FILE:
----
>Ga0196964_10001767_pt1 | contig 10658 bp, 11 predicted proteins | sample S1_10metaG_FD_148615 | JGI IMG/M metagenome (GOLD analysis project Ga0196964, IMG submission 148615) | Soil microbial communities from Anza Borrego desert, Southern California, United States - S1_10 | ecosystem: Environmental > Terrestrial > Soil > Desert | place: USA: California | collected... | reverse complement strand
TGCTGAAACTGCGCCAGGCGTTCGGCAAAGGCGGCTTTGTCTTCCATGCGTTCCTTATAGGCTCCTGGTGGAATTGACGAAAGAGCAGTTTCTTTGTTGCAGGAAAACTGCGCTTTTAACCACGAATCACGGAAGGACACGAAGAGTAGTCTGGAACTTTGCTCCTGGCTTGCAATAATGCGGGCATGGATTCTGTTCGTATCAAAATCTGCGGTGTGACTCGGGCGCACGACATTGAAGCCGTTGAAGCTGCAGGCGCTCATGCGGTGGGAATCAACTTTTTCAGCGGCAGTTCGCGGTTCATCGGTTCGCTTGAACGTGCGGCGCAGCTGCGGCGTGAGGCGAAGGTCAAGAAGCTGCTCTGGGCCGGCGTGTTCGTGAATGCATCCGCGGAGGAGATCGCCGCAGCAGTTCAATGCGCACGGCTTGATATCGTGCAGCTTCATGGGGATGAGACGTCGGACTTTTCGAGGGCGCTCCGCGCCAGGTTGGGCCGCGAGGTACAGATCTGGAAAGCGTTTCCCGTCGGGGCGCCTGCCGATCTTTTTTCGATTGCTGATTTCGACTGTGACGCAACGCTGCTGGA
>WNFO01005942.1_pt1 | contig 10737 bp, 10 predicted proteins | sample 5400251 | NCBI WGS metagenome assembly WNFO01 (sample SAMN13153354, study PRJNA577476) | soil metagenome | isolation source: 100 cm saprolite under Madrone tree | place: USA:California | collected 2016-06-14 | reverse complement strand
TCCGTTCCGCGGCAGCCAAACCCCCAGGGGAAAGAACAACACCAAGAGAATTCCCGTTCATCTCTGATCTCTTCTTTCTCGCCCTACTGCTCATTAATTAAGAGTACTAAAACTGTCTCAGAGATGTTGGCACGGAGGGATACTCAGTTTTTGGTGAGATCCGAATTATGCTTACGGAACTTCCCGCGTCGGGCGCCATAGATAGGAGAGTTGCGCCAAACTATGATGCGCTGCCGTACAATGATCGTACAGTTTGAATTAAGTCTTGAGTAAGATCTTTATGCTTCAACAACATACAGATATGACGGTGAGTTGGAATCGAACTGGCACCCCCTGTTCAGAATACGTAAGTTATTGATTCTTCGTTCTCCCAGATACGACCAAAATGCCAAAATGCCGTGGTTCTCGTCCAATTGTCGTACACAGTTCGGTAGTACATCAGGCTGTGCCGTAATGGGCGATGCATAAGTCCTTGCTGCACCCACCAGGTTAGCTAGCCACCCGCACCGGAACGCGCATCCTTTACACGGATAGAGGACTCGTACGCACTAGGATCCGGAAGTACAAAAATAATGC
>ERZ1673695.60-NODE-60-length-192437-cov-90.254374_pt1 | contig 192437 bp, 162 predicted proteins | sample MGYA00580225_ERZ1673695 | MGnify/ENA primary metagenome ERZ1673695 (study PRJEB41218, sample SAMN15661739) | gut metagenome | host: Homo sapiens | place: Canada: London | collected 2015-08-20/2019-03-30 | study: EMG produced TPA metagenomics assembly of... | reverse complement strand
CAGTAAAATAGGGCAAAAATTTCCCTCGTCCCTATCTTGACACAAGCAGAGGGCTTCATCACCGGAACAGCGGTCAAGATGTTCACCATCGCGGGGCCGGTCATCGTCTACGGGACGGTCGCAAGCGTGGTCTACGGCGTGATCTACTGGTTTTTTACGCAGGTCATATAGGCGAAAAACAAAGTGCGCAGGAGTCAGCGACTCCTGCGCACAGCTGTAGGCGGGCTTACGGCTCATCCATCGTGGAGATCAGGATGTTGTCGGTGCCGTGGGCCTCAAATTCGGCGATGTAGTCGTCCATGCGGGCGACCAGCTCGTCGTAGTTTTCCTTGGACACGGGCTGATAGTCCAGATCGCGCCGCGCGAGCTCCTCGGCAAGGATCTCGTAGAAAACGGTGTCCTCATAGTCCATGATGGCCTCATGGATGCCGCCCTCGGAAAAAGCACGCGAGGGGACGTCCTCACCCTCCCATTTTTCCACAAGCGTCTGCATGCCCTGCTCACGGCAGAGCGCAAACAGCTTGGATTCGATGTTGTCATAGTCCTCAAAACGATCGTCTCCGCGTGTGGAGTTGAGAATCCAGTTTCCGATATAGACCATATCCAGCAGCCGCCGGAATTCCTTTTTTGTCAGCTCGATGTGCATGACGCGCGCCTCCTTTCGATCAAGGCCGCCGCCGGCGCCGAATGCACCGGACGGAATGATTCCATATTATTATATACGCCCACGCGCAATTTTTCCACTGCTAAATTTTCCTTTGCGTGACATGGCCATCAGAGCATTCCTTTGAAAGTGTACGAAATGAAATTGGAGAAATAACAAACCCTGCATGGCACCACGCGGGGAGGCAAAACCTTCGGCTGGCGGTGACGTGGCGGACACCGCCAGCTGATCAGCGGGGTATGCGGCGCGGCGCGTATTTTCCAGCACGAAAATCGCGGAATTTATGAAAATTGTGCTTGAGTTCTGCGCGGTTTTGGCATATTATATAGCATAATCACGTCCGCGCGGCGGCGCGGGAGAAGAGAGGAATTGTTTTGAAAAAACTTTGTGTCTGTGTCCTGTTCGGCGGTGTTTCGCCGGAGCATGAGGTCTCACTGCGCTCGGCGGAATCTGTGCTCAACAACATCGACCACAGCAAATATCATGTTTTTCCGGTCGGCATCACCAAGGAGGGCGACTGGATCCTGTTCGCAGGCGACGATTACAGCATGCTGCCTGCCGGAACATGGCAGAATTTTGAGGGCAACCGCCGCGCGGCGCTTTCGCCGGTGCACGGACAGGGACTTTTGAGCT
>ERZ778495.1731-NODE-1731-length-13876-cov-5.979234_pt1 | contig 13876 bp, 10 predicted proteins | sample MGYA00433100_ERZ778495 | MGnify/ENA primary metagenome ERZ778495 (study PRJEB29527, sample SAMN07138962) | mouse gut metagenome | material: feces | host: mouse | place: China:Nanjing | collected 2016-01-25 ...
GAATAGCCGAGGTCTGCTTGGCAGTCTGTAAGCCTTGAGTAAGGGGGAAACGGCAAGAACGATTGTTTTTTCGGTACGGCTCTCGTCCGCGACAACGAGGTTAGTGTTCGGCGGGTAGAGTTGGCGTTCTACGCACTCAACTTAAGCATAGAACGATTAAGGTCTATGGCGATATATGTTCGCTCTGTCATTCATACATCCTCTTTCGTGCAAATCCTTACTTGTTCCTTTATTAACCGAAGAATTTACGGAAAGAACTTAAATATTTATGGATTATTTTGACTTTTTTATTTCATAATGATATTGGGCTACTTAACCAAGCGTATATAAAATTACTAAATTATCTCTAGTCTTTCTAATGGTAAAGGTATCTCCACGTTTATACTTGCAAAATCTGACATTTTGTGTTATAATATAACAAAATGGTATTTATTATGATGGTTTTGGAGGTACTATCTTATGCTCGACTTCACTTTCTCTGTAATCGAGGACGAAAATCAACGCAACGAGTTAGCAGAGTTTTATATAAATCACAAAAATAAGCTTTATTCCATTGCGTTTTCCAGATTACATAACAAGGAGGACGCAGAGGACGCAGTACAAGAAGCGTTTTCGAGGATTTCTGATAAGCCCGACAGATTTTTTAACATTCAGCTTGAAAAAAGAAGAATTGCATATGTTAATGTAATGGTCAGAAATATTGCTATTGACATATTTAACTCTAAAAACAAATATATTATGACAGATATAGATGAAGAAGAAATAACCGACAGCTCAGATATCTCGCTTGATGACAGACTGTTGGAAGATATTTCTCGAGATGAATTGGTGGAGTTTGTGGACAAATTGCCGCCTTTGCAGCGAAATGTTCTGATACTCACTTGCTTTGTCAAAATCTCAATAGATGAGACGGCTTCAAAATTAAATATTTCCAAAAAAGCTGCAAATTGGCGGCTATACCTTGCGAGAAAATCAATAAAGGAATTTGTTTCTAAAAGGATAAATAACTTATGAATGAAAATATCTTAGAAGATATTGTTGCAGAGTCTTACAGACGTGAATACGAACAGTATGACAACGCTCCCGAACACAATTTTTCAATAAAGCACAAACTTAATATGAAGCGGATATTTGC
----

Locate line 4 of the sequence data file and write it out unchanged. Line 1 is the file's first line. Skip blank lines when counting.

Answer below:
TCCGTTCCGCGGCAGCCAAACCCCCAGGGGAAAGAACAACACCAAGAGAATTCCCGTTCATCTCTGATCTCTTCTTTCTCGCCCTACTGCTCATTAATTAAGAGTACTAAAACTGTCTCAGAGATGTTGGCACGGAGGGATACTCAGTTTTTGGTGAGATCCGAATTATGCTTACGGAACTTCCCGCGTCGGGCGCCATAGATAGGAGAGTTGCGCCAAACTATGATGCGCTGCCGTACAATGATCGTACAGTTTGAATTAAGTCTTGAGTAAGATCTTTATGCTTCAACAACATACAGATATGACGGTGAGTTGGAATCGAACTGGCACCCCCTGTTCAGAATACGTAAGTTATTGATTCTTCGTTCTCCCAGATACGACCAAAATGCCAAAATGCCGTGGTTCTCGTCCAATTGTCGTACACAGTTCGGTAGTACATCAGGCTGTGCCGTAATGGGCGATGCATAAGTCCTTGCTGCACCCACCAGGTTAGCTAGCCACCCGCACCGGAACGCGCATCCTTTACACGGATAGAGGACTCGTACGCACTAGGATCCGGAAGTACAAAAATAATGC